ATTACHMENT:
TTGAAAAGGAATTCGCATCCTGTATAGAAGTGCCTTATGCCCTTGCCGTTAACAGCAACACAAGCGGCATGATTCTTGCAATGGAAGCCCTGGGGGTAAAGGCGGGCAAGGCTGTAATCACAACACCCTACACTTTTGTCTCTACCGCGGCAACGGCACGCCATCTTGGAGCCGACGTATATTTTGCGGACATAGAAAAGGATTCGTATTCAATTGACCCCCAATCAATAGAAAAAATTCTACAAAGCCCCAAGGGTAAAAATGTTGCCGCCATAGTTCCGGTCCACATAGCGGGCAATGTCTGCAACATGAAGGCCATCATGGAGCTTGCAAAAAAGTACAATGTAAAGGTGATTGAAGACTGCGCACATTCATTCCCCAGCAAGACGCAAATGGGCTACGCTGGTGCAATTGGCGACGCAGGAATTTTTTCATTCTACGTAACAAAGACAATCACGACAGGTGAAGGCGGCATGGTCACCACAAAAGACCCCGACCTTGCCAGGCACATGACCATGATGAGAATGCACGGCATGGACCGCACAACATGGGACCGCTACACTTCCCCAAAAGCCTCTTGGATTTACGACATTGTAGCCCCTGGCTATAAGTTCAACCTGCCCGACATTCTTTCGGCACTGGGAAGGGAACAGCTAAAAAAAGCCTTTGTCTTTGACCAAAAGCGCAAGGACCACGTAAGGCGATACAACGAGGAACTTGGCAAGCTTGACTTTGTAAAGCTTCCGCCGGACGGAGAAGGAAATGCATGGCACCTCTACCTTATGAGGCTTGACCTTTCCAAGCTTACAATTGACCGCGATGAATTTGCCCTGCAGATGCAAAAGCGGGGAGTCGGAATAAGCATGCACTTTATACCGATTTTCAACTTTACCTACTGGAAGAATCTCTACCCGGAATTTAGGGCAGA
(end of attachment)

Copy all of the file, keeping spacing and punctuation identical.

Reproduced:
TTGAAAAGGAATTCGCATCCTGTATAGAAGTGCCTTATGCCCTTGCCGTTAACAGCAACACAAGCGGCATGATTCTTGCAATGGAAGCCCTGGGGGTAAAGGCGGGCAAGGCTGTAATCACAACACCCTACACTTTTGTCTCTACCGCGGCAACGGCACGCCATCTTGGAGCCGACGTATATTTTGCGGACATAGAAAAGGATTCGTATTCAATTGACCCCCAATCAATAGAAAAAATTCTACAAAGCCCCAAGGGTAAAAATGTTGCCGCCATAGTTCCGGTCCACATAGCGGGCAATGTCTGCAACATGAAGGCCATCATGGAGCTTGCAAAAAAGTACAATGTAAAGGTGATTGAAGACTGCGCACATTCATTCCCCAGCAAGACGCAAATGGGCTACGCTGGTGCAATTGGCGACGCAGGAATTTTTTCATTCTACGTAACAAAGACAATCACGACAGGTGAAGGCGGCATGGTCACCACAAAAGACCCCGACCTTGCCAGGCACATGACCATGATGAGAATGCACGGCATGGACCGCACAACATGGGACCGCTACACTTCCCCAAAAGCCTCTTGGATTTACGACATTGTAGCCCCTGGCTATAAGTTCAACCTGCCCGACATTCTTTCGGCACTGGGAAGGGAACAGCTAAAAAAAGCCTTTGTCTTTGACCAAAAGCGCAAGGACCACGTAAGGCGATACAACGAGGAACTTGGCAAGCTTGACTTTGTAAAGCTTCCGCCGGACGGAGAAGGAAATGCATGGCACCTCTACCTTATGAGGCTTGACCTTTCCAAGCTTACAATTGACCGCGATGAATTTGCCCTGCAGATGCAAAAGCGGGGAGTCGGAATAAGCATGCACTTTATACCGATTTTCAACTTTACCTACTGGAAGAATCTCTACCCGGAATTTAGGGCAGA